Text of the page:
Most of the stuff you buy may end up being worthless. My wallet is full of junk, for example. But every once in a while, you may run across something that is so profitable that it makes up for all of the money you spent on duds.

3. Dollar-Cost Average

It’s entertaining to watch the day-to-day price movements of the crypto market. But unless you’re a skilled day-trader, paying attention to short-term price action might not be helpful.

Most crypto gains come slow and steady. You buy a little each paycheck. Over time, it adds up, and by the time a new bull market hits, you’ve got so much crypto stashd that you can make a nice return from it.

Consider buying the same dollar amount each paycheck. This technique, called dollar-cost averaging, works with most investments: stocks, bonds, mutual funds and, yes, even crypto.

I admit that I still struggle with this problem. I often don’t buy crypto when the market is going down. Instead, I convince myself that I “can’t afford it” right now. Then I start investing when the market is going up. But to get the greatest returns, you have to keep dollar-cost-averaging, week after week, until you get high enough returns that it makes sense to take profits.

Pro Tip: If you’re just getting started in crypto, it can be hard to figure out which exchange to use. Some exchanges are intended for hardcore day traders, while others are more intended for newbies. If you need help choosing the right exchange for your needs, you may want to read our guide to the best crypto exchanges or check out our Robinhood review for a great beginner-friendly exchange.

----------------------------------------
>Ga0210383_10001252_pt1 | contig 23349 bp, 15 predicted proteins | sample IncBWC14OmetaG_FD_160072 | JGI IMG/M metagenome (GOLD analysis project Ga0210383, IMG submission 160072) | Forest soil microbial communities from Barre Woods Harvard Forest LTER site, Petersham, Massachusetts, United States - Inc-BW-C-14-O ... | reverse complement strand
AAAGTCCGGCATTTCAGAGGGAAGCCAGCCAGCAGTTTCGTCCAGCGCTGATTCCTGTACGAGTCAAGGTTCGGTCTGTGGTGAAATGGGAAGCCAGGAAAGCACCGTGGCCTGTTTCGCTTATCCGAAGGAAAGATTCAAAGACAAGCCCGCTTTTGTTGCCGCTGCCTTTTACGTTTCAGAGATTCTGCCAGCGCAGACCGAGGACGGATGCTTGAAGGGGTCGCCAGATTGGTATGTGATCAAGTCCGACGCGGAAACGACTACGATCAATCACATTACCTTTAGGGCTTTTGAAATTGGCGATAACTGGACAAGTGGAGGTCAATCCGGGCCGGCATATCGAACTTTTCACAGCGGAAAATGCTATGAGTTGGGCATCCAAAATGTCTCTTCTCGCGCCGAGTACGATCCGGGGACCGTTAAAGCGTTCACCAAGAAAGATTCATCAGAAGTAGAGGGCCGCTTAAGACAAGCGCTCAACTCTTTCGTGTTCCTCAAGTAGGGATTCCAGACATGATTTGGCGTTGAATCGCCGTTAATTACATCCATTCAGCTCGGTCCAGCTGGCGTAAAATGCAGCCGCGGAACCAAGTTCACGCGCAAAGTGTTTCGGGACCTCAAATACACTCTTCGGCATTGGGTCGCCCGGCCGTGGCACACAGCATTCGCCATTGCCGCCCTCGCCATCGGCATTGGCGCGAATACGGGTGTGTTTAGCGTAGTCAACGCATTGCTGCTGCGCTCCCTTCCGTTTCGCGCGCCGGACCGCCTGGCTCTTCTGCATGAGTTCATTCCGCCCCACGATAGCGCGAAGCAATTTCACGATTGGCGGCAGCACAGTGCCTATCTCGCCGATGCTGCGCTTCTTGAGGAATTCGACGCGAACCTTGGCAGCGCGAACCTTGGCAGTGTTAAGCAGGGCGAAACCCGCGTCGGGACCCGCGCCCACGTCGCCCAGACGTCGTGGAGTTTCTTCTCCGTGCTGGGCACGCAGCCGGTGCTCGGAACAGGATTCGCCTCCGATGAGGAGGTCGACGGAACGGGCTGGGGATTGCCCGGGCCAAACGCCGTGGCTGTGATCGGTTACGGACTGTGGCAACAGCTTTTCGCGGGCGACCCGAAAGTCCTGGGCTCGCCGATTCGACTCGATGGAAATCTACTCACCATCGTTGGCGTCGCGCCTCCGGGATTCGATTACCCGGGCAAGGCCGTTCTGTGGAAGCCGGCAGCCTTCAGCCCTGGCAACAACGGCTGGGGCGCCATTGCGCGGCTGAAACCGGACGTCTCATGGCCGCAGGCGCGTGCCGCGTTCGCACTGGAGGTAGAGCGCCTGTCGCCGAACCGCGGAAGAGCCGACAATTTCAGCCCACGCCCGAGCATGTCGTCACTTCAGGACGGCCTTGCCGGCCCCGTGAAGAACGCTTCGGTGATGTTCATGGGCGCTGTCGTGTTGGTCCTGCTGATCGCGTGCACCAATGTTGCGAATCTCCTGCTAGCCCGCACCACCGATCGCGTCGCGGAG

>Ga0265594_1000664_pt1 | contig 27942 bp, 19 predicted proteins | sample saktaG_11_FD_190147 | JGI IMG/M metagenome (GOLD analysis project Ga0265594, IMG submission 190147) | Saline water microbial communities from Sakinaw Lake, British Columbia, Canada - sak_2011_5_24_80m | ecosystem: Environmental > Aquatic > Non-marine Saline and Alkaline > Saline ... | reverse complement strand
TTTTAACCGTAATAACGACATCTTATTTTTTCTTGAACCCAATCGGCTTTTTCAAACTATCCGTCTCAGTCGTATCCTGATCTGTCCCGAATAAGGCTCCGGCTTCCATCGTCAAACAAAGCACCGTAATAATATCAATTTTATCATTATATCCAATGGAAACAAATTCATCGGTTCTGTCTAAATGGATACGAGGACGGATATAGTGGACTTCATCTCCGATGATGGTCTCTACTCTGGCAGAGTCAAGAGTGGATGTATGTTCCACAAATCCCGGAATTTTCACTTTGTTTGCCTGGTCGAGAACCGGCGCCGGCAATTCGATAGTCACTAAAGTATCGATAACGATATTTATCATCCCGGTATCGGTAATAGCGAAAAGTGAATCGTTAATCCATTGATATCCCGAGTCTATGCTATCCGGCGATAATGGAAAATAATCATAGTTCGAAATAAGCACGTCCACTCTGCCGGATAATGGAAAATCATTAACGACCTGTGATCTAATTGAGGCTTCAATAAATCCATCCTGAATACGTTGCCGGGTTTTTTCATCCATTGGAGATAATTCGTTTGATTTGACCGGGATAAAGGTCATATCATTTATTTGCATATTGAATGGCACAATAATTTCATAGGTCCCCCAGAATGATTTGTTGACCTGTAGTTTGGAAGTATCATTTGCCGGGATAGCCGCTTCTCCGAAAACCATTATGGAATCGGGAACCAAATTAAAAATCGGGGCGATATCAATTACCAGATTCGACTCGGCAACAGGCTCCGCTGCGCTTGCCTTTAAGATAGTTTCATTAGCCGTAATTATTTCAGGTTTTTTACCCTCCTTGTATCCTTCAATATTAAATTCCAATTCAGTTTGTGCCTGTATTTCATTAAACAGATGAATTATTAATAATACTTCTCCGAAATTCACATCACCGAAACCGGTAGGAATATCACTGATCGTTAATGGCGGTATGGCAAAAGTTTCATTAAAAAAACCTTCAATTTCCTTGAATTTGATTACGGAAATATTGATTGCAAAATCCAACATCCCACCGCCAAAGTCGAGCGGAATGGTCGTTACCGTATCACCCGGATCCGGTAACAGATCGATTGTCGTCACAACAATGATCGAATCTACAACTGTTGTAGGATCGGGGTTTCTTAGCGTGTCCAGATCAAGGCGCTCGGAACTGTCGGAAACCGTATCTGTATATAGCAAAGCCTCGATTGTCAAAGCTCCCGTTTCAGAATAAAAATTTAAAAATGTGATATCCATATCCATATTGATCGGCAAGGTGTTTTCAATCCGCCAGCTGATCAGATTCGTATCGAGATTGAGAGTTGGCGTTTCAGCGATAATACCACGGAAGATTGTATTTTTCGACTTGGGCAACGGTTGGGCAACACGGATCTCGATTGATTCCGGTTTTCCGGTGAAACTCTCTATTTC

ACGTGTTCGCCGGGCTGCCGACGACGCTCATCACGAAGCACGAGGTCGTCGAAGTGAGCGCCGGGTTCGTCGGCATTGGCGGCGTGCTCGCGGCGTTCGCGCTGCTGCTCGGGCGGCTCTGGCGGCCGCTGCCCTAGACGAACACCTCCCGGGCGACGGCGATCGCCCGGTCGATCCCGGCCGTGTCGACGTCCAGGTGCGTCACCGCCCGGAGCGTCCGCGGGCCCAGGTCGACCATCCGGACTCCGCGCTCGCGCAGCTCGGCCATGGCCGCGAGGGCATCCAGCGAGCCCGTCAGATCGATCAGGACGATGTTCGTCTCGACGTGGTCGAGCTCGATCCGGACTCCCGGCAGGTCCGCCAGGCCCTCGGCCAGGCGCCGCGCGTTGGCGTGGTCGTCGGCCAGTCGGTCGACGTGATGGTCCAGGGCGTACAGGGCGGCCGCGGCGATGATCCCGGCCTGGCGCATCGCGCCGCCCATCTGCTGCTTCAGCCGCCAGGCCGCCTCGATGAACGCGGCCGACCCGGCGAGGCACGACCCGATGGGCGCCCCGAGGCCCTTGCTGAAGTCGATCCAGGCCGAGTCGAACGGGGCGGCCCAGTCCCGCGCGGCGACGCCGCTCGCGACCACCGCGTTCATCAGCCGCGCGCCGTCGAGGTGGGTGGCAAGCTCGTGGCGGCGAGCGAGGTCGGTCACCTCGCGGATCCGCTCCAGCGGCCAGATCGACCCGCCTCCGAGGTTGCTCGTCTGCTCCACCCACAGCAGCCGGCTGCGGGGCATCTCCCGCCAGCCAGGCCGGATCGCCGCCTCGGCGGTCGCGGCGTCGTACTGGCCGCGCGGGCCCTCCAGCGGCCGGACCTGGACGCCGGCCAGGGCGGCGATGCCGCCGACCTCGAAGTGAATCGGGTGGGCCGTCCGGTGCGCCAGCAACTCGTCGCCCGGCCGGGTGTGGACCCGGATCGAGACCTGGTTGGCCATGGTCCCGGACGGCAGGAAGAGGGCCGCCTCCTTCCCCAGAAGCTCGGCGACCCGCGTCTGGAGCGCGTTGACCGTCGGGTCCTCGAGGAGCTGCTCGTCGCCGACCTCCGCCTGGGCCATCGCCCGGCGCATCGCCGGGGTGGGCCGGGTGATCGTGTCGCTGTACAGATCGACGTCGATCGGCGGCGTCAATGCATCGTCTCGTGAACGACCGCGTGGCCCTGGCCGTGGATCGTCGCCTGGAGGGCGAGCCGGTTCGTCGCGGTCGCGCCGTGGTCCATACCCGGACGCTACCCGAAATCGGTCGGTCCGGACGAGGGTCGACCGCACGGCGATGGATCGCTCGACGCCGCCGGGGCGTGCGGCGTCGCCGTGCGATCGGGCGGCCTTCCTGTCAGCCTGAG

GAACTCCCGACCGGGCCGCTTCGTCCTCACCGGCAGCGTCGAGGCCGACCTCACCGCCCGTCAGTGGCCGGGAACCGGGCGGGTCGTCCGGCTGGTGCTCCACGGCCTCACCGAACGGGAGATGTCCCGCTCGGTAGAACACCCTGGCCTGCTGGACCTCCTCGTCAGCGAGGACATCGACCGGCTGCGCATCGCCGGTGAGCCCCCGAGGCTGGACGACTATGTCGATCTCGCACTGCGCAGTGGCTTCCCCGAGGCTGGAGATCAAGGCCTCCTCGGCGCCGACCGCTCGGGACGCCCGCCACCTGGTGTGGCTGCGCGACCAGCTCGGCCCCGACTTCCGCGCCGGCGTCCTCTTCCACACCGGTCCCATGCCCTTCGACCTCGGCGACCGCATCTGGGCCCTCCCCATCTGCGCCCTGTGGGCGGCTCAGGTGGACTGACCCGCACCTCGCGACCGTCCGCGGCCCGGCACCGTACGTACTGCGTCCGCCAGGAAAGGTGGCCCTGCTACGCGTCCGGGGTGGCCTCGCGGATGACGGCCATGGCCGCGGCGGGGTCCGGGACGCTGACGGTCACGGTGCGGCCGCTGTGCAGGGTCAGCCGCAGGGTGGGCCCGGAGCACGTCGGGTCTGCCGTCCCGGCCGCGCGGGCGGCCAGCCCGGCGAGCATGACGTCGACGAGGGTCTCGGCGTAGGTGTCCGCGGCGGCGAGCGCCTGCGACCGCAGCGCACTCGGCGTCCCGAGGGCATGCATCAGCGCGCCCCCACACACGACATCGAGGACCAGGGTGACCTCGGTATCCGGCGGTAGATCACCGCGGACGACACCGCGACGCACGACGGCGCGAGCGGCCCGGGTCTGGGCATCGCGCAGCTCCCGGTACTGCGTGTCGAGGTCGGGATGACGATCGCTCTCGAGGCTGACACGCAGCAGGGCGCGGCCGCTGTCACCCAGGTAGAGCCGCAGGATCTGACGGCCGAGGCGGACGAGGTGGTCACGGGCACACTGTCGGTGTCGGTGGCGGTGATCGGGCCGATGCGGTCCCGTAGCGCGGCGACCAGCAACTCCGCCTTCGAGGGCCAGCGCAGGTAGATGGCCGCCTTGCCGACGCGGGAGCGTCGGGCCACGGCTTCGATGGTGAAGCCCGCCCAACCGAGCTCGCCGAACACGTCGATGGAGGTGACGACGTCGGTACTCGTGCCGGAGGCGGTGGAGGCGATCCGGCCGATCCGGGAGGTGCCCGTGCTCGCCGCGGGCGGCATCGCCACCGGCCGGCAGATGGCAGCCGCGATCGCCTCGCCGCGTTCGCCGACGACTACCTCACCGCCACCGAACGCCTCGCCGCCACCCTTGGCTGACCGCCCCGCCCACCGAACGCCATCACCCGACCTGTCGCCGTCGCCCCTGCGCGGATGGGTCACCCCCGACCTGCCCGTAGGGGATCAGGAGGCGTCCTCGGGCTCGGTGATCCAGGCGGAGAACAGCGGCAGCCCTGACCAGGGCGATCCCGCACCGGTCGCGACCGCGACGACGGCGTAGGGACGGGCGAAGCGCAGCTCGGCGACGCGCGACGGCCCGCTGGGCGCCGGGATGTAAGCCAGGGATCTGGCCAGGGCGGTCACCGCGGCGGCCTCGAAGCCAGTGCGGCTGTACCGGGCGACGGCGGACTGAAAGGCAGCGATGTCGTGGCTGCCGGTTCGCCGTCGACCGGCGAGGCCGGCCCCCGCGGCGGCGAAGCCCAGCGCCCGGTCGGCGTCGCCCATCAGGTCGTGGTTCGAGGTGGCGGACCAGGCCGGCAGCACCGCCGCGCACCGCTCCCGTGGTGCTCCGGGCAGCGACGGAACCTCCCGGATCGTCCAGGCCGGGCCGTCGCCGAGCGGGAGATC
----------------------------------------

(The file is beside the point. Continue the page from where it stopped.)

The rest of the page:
4. Read the Docs

There are new crypto projects coming out constantly. Some of them may provide huge returns in just a few weeks, but they may also be unsustainable.

One way to know the difference between a sustainable project and one that will fail is to read the project’s documents, or “docs” as we call them in the crypto community. The docs should explain in detail how the project is able to make money for users and what service it provides.

Projects that are likely to succeed will have docs that make sense. You’ll read them and think “Oh yeah. That sounds like it would work.” But a project that is likely to be a scam or a dud will have docs that are vague, or the economic system described in them won’t make any sense.

For example, TerraUSD (UST) was a popular stablecoin in late 2021 and early 2022. Investors could deposit UST into the Anchor Protocol and receive 20 percent interest. Since it was supposed to be impossible for UST to lose value, this seemed like a 20 percent risk-free profit.

But the docs for Terra showed that the argument for its value was circular: Terra (LUNA) (the platform’s native token) had value because of the stablecoins that existed on it. But these stablecoins had value only because they were backed by Terra held in a smart contract. In essence, there was nothing holding up the platform except confidence.